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Lace collars worn by children, late 19th/early 20th century

Discussion in 'General Genealogical Queries' started by Bob Spiers, Apr 4, 2019.

  1. Bob Spiers

    Bob Spiers LostCousins Star

    A photo of my father on a tricycle aged around 4 or 5 has been sent to me as a result of a newly discovered family connection (via DNA). The sender (UK based) a second cousin once removed. (Her maternal great x 2 grandmother being my paternal great aunt; my paternal grandfather's sister).

    I learned her mother (now 87) lived in Italy (she had married an Italian), and as she was due to visit her mother, she promised to scan the photos and send them to me via Whats App; which she duly did. (Can results from DNA matching get any better?) I latched on to the one of my father which neither I or my two sisters have ever seen before, so it was a real delight to come across it.

    It was taken in Birmingham around 1914-1915 and the tricycle itself is almost as fascinating (solid tyres, no brakes) as the photo of my father William (Billy) Spiers (1910-1982)...love his (apparently) dirty knees. But it is his lace collar that has attracted most attention from family.

    I am attaching the photo and you will see the crocheted lace collar and my question is can anyone tell me what they were called and were they just ornamental? As my grandmother (Dad's mother) was a stickler for antimacassar chair backs and ornamental shelf adornments, it comes as no surprise she would insist on her son wearing a crocheted a collar, and likely one she crocheted herself.

  2. Tim

    Tim Moderator Staff Member

    I'm guessing it was fixed wheel so you tended not have brakes then. Quite interesting when you google lace collars.
    • Thanks! Thanks! x 1
  3. Heather

    Heather LostCousins Member

  4. AdrienneQ

    AdrienneQ Moderator Staff Member

    Its difficult to tell but I wonder if the collar is linen/cotton embroidered cutwork, the reason I was thinking that was the circular holes and the ruffled edge that is standing proud. This need not have just been used by him as they were used much as we would a necklace these days.
  5. Bob Spiers

    Bob Spiers LostCousins Star

    Thanks Heather, I didn't come across that page when I Googled, but did find one telling me it was likely an offshoot of the 'Little Lord Fauntleroy' craze of the late 19th Century which overlapped into the 20th for a time.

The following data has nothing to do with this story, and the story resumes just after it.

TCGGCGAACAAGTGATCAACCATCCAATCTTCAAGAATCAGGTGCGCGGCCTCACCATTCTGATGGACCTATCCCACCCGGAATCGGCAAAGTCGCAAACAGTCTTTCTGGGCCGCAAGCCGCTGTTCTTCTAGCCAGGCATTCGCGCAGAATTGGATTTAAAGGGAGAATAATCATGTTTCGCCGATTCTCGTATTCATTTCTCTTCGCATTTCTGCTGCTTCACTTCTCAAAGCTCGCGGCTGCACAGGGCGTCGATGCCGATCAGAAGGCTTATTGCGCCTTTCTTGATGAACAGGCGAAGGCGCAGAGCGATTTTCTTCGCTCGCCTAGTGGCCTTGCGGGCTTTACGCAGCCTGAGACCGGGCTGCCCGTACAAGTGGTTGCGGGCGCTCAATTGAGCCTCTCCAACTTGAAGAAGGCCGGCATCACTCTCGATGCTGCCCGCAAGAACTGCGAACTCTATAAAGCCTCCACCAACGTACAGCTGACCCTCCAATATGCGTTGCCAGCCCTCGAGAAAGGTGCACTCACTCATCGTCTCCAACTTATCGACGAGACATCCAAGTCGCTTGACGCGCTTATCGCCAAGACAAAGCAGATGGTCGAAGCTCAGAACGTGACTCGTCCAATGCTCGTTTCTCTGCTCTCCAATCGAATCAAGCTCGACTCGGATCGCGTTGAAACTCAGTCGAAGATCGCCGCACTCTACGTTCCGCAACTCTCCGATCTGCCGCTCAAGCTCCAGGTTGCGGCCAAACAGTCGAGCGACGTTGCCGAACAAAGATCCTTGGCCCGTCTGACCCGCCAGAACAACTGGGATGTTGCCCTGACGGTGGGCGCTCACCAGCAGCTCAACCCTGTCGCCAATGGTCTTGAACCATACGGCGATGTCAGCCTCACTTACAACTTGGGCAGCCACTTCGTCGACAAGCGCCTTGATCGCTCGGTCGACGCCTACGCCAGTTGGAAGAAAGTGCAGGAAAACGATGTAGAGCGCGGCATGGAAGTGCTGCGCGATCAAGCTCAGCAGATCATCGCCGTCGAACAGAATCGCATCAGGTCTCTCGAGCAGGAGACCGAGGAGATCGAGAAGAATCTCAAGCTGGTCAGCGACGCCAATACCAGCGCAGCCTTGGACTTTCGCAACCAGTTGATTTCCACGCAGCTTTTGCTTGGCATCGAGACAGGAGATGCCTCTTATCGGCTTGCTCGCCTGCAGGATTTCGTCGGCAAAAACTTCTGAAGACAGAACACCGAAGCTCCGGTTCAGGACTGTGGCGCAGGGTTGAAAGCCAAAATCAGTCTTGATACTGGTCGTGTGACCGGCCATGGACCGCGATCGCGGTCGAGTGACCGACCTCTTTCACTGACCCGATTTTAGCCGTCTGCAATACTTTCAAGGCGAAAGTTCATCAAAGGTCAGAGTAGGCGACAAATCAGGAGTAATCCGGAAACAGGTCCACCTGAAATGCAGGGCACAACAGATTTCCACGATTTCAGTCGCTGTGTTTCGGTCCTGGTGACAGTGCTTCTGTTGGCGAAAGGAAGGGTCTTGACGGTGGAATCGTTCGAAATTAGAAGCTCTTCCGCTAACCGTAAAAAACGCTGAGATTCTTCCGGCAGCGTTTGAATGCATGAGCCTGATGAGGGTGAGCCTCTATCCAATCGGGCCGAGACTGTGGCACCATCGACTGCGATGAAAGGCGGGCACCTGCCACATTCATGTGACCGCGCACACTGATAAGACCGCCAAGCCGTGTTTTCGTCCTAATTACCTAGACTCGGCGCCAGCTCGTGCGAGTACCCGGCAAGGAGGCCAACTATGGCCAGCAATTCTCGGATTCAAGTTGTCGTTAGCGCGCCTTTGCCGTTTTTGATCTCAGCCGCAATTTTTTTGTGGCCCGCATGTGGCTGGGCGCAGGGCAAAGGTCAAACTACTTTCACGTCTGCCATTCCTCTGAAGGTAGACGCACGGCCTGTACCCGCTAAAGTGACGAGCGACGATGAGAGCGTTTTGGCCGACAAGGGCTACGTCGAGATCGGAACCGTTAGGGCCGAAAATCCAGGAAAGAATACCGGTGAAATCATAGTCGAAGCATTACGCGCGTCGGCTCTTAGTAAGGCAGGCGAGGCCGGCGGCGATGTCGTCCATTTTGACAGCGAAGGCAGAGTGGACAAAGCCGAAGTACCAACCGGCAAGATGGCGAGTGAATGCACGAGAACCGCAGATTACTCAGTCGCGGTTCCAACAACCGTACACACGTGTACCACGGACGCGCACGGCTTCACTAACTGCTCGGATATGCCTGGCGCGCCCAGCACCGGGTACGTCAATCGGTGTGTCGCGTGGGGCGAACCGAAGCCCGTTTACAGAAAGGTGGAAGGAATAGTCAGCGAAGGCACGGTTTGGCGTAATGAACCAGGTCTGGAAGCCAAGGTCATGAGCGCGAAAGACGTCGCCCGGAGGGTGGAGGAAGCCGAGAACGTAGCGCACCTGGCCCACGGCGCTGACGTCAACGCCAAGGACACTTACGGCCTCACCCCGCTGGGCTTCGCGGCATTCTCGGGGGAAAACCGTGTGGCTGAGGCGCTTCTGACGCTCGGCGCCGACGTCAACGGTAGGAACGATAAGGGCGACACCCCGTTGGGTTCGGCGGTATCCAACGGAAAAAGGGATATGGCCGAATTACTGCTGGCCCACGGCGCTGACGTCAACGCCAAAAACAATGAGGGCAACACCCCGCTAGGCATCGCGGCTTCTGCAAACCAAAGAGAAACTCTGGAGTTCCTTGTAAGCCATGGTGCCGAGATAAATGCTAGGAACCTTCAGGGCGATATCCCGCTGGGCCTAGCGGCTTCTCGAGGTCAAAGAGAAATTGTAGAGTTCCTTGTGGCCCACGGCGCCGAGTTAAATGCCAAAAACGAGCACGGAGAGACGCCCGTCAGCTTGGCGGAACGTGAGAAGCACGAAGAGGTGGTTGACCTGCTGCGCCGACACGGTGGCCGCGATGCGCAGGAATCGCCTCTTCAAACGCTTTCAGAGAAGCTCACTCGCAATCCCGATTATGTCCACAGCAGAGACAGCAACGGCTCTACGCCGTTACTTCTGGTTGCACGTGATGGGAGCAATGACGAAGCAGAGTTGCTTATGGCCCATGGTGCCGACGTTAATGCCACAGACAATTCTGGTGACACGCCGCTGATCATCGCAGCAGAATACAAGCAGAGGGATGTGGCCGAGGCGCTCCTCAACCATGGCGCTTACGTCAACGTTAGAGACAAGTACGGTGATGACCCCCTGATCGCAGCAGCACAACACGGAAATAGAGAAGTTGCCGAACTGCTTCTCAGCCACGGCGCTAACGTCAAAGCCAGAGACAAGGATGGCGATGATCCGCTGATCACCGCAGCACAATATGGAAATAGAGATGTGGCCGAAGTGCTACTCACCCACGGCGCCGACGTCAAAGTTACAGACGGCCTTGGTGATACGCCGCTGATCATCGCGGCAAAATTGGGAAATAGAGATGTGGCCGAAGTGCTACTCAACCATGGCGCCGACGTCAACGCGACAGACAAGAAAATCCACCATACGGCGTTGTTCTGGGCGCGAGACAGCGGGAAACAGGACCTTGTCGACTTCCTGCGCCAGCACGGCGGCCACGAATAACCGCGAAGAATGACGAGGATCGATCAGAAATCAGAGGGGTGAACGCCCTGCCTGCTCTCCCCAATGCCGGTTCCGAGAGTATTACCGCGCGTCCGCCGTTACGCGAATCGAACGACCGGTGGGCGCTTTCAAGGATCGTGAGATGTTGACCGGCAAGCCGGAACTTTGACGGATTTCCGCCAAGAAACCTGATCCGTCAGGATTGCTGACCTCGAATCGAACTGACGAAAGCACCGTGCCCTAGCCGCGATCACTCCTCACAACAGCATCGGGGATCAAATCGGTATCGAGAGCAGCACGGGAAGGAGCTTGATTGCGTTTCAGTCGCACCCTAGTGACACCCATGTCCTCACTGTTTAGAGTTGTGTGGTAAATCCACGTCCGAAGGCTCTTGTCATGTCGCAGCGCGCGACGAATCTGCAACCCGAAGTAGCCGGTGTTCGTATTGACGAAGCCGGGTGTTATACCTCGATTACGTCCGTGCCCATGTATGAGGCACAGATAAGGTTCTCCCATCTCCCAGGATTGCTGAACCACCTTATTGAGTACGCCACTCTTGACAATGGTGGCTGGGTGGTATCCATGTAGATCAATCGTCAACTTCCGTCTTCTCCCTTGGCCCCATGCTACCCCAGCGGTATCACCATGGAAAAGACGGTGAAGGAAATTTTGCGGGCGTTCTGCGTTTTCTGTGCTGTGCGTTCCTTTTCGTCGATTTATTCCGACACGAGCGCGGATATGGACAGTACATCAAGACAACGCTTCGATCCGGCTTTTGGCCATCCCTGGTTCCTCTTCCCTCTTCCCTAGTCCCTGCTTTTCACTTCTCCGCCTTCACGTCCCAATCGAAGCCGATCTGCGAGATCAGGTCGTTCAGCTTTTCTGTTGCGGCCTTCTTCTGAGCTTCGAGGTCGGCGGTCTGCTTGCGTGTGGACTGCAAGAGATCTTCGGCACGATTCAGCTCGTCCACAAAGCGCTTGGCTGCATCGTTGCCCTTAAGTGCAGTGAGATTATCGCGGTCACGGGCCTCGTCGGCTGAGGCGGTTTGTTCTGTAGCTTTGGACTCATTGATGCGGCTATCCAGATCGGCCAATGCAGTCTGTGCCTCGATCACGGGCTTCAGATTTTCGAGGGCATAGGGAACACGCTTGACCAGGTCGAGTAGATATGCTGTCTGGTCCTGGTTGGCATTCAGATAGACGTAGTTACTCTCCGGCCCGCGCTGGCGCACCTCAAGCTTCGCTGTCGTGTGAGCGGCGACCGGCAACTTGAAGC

Thanks Adrienne, but without any knowledge of embroidery/crochet work, it is all beyond me. My cousin (daughter of my father's older brother) says it was very typical of Grandma Spiers (as she was known to us children) to treat her boys the same way as she treated her furniture (referring to antimacassar covers). She said as her own Dad was 9 years older than mine and there was a middle brother 5 years older (who sadly died in his teens), it was likely a hand-me-down from one of those.

    This is the same mother who sent Dad to Cubs on his first day dressed in his older brothers Patrol leader uniform...so more than likely!
  6. Bob Spiers

    Bob Spiers LostCousins Star

    Perhaps this will help narrow it down as this one is from my own photo archive I had forgotten about. Dad I would think would be about 3 or 4 (so 1913/14)

    Dad aged 3 or 4 -cropped.JPG
  7. Helen7

    Helen7 LostCousins Star

    What a wonderful photo! And how brilliant to get this as a result of a DNA match.

    The only pictures I have of my Dad as a child were formal ones taken in a photographer's studio at the age of 7 or 8, complete with jacket and tie, and one as a baby dressed in a very frilly garment (also professionally taken). Pity, as the informal photos are the best I think. My father's family clearly weren't into home photography (unlike my in-laws, for whom we have lots of informal family photos).

    The collar is very reminiscent of the 'Little Lord Fauntleroy' look, which as you say was still popular into the early 20th C, though I don't have any knowledge of crochet work!
  8. Margery

    Margery LostCousins Member

    I am inclined to agree.

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